And then Lan Xichen disappeared.


    He had been afraid for Xichen every day he was missing, a little knot of anxiety that lived next to his fear for Huaisang, sent away first for indoctrination and then for safety as they went to war. He had thought of it as kin to that concern for Huaisang, as stemming from worry for his young friend, no matter how competent he knew the younger man to be.

    Then Xichen came back, showed up in his camp one day out of the blue, walked right into his tent as he conferred with his cousins, and his heart stopped.

    He ushered everyone else out, sending them to find a healer, to send word to Lan Wangji and to Lan Qiren, to bring food, and just as when they were young the moment they were alone Xichen fell into his arms. Mingjue lifted him, careful, and set him on his bed, but Xichen wouldn’t let him go.

    “Mingjue- xiong ,” he whispered. “I’m not hurt, just—”

    “Shh,” Mingjue murmured, untangling Xichen’s fingers from his robes, “let me get you some water.”

    “Just tired,” Xichen persisted stubbornly. “I’m not hurt,” he said, louder.

    Mingjue couldn’t just take his word for it, but he could wait for the healer. He sat next to Xichen, who wouldn’t stay lying down, and handed him a cup of water. While the other man drank, he looked him over.

    He really did look fine— just dusty, and dressed like a peasant. In the three years since they’d actually seen each other in person Xichen had mostly grown. He’d grown into his height, shoulders broadened and chest filled out. His face was sharper; he was losing his baby fat. And he was smiling, the same familiar smile that Mingjue knew and yet softer and brighter somehow.

    Mingjue had missed him with a desperation he hadn’t known he was feeling until it went away, and even now, sitting just inches from him, he missed the weight of Xichen in his arms, like if he wasn’t holding on he couldn’t be sure Xichen was there. 

    “Mingjue- xiong ,” Xichen breathed again, “I’m sorry,”

    “No,” Mingjue cut him off, “You have nothing to be sorry for. You’re alive. Xichen,” and then he couldn’t help it, just looking at Xichen made his palms itch. He reached out to sweep a strand of hair behind Xichen’s ear, cupped his cheek, and Xichen turned his face into the hand and closed his eyes. “Xichen,” whispered Mingjue again, and before he could think twice about it he leaned forward and kissed him, gentle and quick.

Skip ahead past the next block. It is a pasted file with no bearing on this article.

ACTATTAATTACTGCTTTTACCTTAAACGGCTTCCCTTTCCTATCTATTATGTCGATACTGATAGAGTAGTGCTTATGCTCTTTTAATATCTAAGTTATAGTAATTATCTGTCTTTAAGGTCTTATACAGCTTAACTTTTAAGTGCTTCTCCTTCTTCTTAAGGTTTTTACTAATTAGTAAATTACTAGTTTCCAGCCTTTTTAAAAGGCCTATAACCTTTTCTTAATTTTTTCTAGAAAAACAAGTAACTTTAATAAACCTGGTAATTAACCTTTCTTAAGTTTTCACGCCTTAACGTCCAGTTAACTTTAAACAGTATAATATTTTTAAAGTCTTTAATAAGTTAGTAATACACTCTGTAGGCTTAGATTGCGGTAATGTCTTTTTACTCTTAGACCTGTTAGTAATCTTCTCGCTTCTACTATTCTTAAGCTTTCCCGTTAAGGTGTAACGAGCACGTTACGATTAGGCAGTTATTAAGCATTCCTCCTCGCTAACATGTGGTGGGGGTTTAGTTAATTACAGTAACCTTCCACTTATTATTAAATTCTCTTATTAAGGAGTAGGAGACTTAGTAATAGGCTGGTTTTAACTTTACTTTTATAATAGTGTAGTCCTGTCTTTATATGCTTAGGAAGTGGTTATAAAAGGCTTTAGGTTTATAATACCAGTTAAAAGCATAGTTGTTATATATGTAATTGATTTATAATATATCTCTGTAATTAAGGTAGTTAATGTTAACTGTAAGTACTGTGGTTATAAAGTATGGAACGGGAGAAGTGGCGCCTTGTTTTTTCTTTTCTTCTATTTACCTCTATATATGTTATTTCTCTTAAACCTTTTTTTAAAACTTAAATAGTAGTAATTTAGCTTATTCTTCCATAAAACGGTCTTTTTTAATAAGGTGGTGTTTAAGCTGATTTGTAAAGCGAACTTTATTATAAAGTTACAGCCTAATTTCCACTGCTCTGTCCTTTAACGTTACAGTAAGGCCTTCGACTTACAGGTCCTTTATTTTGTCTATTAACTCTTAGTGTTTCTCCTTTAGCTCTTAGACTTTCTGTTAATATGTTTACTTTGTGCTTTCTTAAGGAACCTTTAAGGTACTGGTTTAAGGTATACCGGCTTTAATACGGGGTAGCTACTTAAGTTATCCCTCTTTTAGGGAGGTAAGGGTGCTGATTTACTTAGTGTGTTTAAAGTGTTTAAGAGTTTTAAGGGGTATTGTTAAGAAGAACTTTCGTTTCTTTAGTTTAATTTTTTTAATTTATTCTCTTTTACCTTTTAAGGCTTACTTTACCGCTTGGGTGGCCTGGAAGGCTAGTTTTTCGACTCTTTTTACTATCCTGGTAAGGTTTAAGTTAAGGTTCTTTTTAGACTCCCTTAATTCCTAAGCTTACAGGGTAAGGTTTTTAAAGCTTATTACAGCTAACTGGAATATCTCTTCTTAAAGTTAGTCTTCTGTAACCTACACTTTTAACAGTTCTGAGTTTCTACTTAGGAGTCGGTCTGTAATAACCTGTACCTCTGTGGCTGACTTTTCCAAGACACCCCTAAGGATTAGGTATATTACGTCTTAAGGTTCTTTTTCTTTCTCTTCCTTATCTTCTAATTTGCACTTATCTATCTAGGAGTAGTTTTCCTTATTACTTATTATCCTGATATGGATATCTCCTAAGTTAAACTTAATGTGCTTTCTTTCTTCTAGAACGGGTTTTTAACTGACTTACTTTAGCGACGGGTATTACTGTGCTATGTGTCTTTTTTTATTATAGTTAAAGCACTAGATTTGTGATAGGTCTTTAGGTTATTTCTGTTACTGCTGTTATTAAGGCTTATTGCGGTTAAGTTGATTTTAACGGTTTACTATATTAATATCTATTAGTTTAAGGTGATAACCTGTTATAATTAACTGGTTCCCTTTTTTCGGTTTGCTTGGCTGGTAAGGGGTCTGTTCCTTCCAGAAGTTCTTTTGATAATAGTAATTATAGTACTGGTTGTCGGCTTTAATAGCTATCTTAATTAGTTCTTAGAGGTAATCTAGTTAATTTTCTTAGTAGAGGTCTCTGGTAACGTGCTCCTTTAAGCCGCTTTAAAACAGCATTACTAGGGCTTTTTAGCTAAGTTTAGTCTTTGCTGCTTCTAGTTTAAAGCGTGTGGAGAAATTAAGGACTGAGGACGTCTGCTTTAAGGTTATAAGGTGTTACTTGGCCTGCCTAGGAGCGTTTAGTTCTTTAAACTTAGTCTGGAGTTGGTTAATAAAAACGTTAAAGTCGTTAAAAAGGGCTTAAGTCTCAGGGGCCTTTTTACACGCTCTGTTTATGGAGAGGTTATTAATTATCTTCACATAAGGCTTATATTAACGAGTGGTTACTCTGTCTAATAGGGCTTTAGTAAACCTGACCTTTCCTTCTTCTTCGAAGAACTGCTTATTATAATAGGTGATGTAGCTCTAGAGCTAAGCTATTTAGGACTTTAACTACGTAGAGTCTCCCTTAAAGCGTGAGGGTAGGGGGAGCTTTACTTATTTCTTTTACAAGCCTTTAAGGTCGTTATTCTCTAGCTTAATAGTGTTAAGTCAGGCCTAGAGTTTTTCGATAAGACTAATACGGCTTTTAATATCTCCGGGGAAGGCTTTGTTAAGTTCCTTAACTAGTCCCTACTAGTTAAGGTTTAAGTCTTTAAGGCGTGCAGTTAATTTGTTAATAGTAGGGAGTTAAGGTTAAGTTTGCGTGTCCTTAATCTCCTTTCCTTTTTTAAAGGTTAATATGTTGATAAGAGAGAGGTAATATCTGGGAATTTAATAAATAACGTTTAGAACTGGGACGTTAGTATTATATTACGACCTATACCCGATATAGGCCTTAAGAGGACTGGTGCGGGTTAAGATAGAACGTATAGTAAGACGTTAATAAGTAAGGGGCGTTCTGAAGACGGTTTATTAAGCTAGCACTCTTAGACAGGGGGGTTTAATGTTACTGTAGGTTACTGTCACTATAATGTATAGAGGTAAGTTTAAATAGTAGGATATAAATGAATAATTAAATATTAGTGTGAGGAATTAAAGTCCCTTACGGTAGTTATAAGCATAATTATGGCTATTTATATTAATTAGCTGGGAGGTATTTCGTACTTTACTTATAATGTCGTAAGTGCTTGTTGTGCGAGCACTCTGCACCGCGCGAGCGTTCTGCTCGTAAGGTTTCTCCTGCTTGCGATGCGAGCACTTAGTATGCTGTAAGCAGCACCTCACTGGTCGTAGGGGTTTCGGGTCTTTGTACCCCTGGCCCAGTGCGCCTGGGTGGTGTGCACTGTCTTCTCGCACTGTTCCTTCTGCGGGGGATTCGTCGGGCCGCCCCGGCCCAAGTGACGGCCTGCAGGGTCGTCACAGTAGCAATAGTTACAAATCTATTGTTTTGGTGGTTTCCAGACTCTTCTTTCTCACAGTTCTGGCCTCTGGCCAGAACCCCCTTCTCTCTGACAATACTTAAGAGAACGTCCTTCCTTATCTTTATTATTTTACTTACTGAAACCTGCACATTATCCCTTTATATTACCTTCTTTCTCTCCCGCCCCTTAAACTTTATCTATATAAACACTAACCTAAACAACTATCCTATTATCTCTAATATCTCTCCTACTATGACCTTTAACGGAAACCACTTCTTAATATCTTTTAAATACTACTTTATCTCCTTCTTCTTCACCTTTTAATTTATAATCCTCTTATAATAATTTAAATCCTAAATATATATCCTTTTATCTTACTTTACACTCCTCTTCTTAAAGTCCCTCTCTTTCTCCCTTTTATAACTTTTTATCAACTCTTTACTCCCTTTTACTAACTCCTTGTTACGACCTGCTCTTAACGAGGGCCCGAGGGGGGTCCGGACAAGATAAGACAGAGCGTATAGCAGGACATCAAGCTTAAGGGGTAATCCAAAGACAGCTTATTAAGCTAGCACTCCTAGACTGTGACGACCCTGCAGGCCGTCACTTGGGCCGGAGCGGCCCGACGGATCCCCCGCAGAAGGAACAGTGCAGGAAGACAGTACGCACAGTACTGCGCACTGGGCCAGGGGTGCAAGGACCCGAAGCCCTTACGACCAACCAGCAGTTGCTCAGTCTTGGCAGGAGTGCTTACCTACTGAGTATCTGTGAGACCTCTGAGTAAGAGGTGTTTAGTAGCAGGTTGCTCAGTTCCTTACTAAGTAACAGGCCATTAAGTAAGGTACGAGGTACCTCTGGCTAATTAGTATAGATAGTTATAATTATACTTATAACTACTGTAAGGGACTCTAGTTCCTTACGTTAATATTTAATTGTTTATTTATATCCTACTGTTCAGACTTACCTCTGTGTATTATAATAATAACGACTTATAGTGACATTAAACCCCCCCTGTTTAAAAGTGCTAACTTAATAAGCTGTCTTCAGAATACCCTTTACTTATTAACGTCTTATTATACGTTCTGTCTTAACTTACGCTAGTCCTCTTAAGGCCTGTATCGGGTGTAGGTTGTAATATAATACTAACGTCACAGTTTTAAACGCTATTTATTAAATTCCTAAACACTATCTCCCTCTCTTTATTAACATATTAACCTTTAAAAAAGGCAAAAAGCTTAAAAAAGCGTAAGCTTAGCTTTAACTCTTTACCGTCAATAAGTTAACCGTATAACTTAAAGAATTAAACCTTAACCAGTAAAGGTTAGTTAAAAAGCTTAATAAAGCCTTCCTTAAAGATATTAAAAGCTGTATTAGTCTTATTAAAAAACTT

“Oh,” sighed Xichen, when they drew back. 

    Mingjue’s heart ached. “Oh?” he asked.

    “Hello,” said Xichen, opening his eyes and smiling at him.

    “Hello,” echoed Mingjue. “I’ve missed you,” he offered after a moment, when nothing else seemed forthcoming.

    “Oh,” said Xichen, reaching for him again, picking up his hand and pressing it back against his cheek, “I’ve missed you, too.”


    “That’s so romantic,” sighs one of the boys— Ouyang, Mingjue thinks. He doesn’t know Lan Jingyi’s friends as well as he should, considering how much time Xichen spent looking after his much younger cousin.

    “Is it?” he says.

    “Yes,” the Ouyang boy says definitively, and Lan Sizhui nods firmly next to him.

    “Don’t mind him,” Lan Jingyi says, “he’s always thinking about what’s romantic.”

    “You’re the one who asked for the story!” argues the Jin boy, reaching over to shove his friend. Lan Jingyi shoves him back with a wordless noise of protest, and Mingjue steps in before the situation can devolve. 

    “Alright,” he says, one hand on each of their shoulders, “Settle down. Come on, you’re here to learn, aren’t you? Xichen said he was bringing you here to learn something new, so up you get. Grab one of those practice sabres and start the drill you learned yesterday.” He pulls them to their feet and gives them each a little push in the direction of the practice grounds. The other two follow.

    “It is romantic,” says a soft voice behind him. He turns to see Xichen, a few jugs of water hanging from his hands, smiling at him.

    He chuckles. “Is it? I always thought it was a rather unromantic story, kissing you for the first time all dirty in a war camp. Not even on the battlefield proper.”

    Xichen sets his water down and looks over with a mischievous grin. “You can make it up to me,” he offers.

    “Yeah?” Mingjue grins back, “how?”

    “You can kiss me on the training grounds after a fight,” Xichen says, and his sheathed sword swings out lightning-fast and knocks against Mingjue’s shins before Xichen sweeps back onto the training ground proper, “but only if you win.”

    Mingjue draws Baxia and follows, laughing.